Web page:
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I was disassembling my LEGO set 7674. It is not new but certainly not old. It was built once. Was kept in a sealed box. No direct sunlight. In fact no light at all. Perfect storage conditions. Room temperature and humidity. While disassembling one of the parts broke in my hand twice!!! It fell apart.

First time this happens. I have thousands of sets. Have sets from the 70's and also new ones. Never saw this happen.

Any ideas?

  • Apropos: bricks.stackexchange.com/q/145/3971 – user3971 Jul 27 '16 at 22:59
  • I read this thread already. Very interesting. I have old sets from 70's and 80's did not have this problem. This set is from late 2000. Guess 2008. Clone wars. The plate was the first I tried to disassemble. After it broke I continued with utmost care disassembling the rest of the set. No problems during the rebuilding process. It could Ba a flawed part or just bad luck. I write to Lego. They immediately set me a replacement. No questions asked. It could be that it is a known case for them, otherwise they would have asked not questions. They wrote they may contact me with further questions. – Alpaslan Jul 28 '16 at 8:18
  • There are a few things that will make ABS brittle, though you specifically say you didn't expose the bricks to those agents. It could be a bad batch, I suppose. – user3971 Jul 28 '16 at 12:32
  • what color are the bricks, primarily? – tuskiomi Aug 3 '16 at 19:39
  • Dark red. Lego mailed me replacement parts without questions. It must have been a bad batch. – Alpaslan Aug 4 '16 at 23:16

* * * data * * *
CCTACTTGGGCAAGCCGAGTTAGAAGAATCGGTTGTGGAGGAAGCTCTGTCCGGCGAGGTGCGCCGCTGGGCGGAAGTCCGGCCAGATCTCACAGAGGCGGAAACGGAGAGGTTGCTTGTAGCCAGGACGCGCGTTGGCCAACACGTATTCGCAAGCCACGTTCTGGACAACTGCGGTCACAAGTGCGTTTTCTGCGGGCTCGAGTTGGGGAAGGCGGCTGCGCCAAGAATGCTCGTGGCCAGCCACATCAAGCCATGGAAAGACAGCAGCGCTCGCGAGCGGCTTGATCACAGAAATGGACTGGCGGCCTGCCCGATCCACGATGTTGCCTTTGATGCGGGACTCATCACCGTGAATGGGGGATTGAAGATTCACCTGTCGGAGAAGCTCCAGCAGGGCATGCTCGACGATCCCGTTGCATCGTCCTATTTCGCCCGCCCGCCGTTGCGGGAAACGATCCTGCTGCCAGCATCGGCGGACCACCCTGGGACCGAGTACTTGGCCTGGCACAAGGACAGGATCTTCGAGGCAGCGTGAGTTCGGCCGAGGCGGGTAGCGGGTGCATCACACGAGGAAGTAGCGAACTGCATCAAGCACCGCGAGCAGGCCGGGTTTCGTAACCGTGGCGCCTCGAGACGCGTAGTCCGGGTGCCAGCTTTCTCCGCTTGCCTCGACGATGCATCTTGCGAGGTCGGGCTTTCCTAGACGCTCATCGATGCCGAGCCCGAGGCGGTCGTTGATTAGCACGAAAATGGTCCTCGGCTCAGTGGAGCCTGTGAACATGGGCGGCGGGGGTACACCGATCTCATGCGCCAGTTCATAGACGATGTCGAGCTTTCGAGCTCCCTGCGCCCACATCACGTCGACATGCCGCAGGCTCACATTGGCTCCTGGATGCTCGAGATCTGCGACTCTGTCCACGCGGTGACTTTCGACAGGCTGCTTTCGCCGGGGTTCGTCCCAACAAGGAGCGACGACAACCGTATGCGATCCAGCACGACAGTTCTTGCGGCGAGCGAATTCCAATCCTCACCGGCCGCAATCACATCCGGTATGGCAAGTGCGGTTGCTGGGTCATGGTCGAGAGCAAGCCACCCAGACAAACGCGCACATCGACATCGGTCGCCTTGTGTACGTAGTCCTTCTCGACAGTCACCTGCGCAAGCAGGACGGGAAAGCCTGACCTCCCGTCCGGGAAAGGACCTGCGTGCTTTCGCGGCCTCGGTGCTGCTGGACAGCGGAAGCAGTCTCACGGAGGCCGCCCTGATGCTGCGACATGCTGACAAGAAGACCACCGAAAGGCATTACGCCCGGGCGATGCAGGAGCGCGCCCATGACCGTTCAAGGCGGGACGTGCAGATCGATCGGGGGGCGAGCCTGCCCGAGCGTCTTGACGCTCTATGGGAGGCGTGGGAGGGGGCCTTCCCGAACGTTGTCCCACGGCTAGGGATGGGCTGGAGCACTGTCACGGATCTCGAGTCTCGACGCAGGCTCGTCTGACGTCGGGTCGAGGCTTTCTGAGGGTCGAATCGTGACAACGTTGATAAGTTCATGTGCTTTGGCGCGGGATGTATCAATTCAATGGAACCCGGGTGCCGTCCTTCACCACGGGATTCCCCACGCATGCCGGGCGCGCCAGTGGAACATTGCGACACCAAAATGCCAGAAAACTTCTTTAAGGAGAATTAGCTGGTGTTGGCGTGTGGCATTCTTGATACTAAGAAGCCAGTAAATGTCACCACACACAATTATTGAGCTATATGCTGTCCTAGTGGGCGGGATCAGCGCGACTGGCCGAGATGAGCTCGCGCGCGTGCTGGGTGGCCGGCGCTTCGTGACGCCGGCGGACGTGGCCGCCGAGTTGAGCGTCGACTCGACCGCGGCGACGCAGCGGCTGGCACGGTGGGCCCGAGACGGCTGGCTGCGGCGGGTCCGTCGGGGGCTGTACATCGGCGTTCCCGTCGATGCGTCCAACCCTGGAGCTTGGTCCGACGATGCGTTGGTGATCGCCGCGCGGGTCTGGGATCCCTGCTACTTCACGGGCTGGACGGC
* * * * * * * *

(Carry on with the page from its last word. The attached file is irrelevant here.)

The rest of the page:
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For whatever reason, several Lego sets from 2008 are known to have had this issue. The trouble seems to be part specific. For example, the Lego Bionicle Karda Nui set 8686 Lewa Nuva that contained four Technic Beam 5 with Two Ball Sockets in FabuLime (Lego part number 4539223) often cracked upon initial assembly or disassembly. Replacement parts obtained directly from Lego exhibited the same issue.

Because of the consistent high quality of Lego manufacturing, on the rare occasion that we find a bad part, we tend to blame ourselves for the part failure. Logically, if the trouble is exhibited across the entire set (example: brittle parts) then it is probably safe to assume environmental issues like exposure to sunlight or temperature extremes. However, if the problem is only exhibited in a single piece handled with proper care, it is reasonable to assume manufacturing issues.

In my experience, Lego warranty part replacement services will never admit to or discuss known issues with Lego sets or parts. It must be against company policy. However, much to their credit, they will replace any part they have in inventory, no questions asked. So, if you have an issue like this again, contact them immediately. The catch is 'parts they have in inventory'. For older sets they might not have your part, so you would have to use a service like BrickLink.

I have thousands of Lego sets. Rarely, I have found a malformed or missing piece. The odd brittle piece problem seems to be confined to several 2008 sets. Maybe Lego was experimenting with new pigments, ABS formulations, or manufacturing processes that year?

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Is it possible that the way you disassembled the set may have been hasty or under-careful? Some pieces are rather easy to snap. Perhaps include the ID of the pieces in your question to confirm this?

  • I am very careful with my Lego sets. I took photos of the part. Can I upload it here? – Alpaslan Jul 28 '16 at 8:12
  • Yes, you can attach it to your question. – Caleb Woodman Jul 28 '16 at 15:09
  • Please help. I am new to this site. I don't see any option for attaching a photo to the question. I tried "edit" without success. – Alpaslan Jul 28 '16 at 21:53

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